Nigerian photography stands as a dynamic and vibrant facet of the country’s rich cultural tapestry. It carries diverse narratives, reflecting the nation’s history, traditions, and contemporary realities. Rooted in a fusion of indigenous artistry and global influences, Nigerian photography has evolved into a powerful means of storytelling, social commentary, and artistic expression. The Museum of Modern Art (MoMA) pays a distinguished tribute to Nigerian photography, acknowledging its profound cultural significance and artistic merit. This recognition is personified by the display of the photographs of Logo Oluwamuyiwa, born in 1990, who invites us to a trip across Lagos and its diversity. As part of the New Photography 2023 exhibition, Logo wanders through Lagos, on a bike, a taxi, or on foot. His photographs are dark and powerful and give us a unique insight on life there, allowing us to develop new perceptions and encounters. “Hazy II” and “Intent to Fish” are two examples of a strong composition. “Hazy II” shows a person walking underneath a high motorway: a marginal? a left out? a tramp? we don’t know and are left with the questions. “Intent to Fish” shows a traditional fisherman, preparing his gear before going to work. We expect the next move to be a more traditional picture of a fisherman, throwing his net, in the hope of catching some fish. Lagos, like New York City, are world cities, full of mysteries, issues, constraints, but also full of life. Photographs from Lagos are refreshing and give us more than what we know about this major African city. People live, love, smile, cry, work there, like everywhere else. And it took a local person to show us that, and MoMA to feature this artist in the Big Apple.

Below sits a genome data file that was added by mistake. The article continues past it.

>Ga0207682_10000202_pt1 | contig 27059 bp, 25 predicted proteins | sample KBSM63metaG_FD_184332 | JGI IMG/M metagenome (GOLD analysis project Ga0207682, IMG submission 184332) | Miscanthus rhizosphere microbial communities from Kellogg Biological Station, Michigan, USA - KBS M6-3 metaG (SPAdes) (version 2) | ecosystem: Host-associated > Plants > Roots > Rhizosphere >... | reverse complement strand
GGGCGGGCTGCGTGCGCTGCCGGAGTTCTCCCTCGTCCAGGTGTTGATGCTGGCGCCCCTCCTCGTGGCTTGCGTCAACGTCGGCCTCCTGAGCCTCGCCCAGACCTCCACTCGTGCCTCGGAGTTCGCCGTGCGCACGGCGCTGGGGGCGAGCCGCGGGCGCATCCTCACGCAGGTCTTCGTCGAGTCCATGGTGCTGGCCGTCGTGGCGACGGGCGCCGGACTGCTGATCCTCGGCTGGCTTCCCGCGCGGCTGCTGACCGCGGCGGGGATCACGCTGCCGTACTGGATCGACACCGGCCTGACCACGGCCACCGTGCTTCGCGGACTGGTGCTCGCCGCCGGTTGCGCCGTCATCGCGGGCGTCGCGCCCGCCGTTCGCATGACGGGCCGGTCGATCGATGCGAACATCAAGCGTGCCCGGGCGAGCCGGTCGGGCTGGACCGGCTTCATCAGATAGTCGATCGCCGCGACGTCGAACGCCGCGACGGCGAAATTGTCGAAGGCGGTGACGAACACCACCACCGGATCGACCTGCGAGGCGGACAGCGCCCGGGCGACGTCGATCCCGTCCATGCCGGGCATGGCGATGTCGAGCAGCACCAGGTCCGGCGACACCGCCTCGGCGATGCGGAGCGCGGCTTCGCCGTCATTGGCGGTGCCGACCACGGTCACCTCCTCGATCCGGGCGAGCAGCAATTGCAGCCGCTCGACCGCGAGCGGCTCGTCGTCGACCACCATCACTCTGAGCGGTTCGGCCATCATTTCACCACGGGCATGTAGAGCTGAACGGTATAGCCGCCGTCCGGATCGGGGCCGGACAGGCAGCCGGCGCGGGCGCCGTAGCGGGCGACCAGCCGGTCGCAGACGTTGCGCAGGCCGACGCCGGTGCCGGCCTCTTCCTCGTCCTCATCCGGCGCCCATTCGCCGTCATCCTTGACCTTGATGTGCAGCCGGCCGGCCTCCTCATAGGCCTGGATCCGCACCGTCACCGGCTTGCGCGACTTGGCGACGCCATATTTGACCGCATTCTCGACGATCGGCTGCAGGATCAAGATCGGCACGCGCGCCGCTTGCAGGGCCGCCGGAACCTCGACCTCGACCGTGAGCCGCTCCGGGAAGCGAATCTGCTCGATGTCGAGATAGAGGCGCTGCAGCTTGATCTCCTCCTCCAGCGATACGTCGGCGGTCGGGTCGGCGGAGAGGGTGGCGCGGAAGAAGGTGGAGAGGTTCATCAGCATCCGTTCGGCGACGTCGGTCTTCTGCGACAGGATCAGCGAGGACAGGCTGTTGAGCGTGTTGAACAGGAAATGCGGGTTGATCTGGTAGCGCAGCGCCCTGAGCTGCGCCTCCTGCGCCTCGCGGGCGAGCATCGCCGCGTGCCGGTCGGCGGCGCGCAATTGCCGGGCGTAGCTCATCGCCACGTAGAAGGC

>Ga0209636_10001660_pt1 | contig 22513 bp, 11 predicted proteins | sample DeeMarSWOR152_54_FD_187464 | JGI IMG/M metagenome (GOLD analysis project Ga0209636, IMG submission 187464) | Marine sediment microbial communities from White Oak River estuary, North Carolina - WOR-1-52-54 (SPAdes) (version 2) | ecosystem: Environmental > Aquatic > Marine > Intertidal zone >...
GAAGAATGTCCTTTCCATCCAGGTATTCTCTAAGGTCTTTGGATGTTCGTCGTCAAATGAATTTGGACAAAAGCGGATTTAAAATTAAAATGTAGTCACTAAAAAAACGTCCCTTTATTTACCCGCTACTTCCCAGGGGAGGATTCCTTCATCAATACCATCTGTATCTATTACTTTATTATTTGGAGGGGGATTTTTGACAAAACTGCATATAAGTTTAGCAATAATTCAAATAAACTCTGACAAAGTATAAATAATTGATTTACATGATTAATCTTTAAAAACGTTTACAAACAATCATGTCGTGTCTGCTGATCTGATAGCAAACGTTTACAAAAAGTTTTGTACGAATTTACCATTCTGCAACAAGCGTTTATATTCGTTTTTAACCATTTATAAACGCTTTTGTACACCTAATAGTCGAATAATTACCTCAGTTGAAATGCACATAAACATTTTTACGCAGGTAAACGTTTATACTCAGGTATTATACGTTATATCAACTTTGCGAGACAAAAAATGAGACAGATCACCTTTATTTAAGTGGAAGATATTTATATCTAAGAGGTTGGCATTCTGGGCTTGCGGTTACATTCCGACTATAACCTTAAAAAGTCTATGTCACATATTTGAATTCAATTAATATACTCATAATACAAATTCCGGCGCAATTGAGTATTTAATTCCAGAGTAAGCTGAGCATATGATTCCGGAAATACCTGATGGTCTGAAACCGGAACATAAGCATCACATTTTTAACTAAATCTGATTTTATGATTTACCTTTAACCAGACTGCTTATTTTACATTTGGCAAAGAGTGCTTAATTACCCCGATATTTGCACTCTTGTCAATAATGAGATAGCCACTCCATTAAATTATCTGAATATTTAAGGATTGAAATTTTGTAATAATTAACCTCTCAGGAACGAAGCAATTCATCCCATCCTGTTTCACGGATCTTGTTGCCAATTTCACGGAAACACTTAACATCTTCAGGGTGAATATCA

Hazy II, 2015 ©Logo Oluwamuyiwa
Intent to Fish, 2016 ©Logo Oluwamuyiwa
Boss and Assistant 2019 ©Logo Oluwamuyiwa
Okada on the Move, 2018 ©Logo Oluwamuyiwa
Less Trodden, 2016 ©Logo Oluwamuyiwa